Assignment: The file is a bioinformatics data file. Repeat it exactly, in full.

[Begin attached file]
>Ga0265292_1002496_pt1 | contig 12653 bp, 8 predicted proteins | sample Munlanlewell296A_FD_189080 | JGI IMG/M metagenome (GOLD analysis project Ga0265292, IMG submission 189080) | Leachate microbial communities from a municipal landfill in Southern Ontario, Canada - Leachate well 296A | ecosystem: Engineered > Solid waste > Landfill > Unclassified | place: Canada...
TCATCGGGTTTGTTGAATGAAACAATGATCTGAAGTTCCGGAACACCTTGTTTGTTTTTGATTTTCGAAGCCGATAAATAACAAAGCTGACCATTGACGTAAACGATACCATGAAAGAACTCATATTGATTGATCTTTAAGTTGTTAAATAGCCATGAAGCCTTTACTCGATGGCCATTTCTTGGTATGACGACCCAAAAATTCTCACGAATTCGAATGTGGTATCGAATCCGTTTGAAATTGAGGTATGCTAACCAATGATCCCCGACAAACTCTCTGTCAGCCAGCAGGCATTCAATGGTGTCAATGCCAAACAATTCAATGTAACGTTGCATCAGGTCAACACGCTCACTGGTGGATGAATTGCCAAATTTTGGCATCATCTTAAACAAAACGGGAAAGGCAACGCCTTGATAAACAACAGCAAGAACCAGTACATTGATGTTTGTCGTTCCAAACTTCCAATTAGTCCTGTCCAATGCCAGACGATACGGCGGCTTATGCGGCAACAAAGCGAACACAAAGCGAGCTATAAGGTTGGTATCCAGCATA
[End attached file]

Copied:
>Ga0265292_1002496_pt1 | contig 12653 bp, 8 predicted proteins | sample Munlanlewell296A_FD_189080 | JGI IMG/M metagenome (GOLD analysis project Ga0265292, IMG submission 189080) | Leachate microbial communities from a municipal landfill in Southern Ontario, Canada - Leachate well 296A | ecosystem: Engineered > Solid waste > Landfill > Unclassified | place: Canada...
TCATCGGGTTTGTTGAATGAAACAATGATCTGAAGTTCCGGAACACCTTGTTTGTTTTTGATTTTCGAAGCCGATAAATAACAAAGCTGACCATTGACGTAAACGATACCATGAAAGAACTCATATTGATTGATCTTTAAGTTGTTAAATAGCCATGAAGCCTTTACTCGATGGCCATTTCTTGGTATGACGACCCAAAAATTCTCACGAATTCGAATGTGGTATCGAATCCGTTTGAAATTGAGGTATGCTAACCAATGATCCCCGACAAACTCTCTGTCAGCCAGCAGGCATTCAATGGTGTCAATGCCAAACAATTCAATGTAACGTTGCATCAGGTCAACACGCTCACTGGTGGATGAATTGCCAAATTTTGGCATCATCTTAAACAAAACGGGAAAGGCAACGCCTTGATAAACAACAGCAAGAACCAGTACATTGATGTTTGTCGTTCCAAACTTCCAATTAGTCCTGTCCAATGCCAGACGATACGGCGGCTTATGCGGCAACAAAGCGAACACAAAGCGAGCTATAAGGTTGGTATCCAGCATA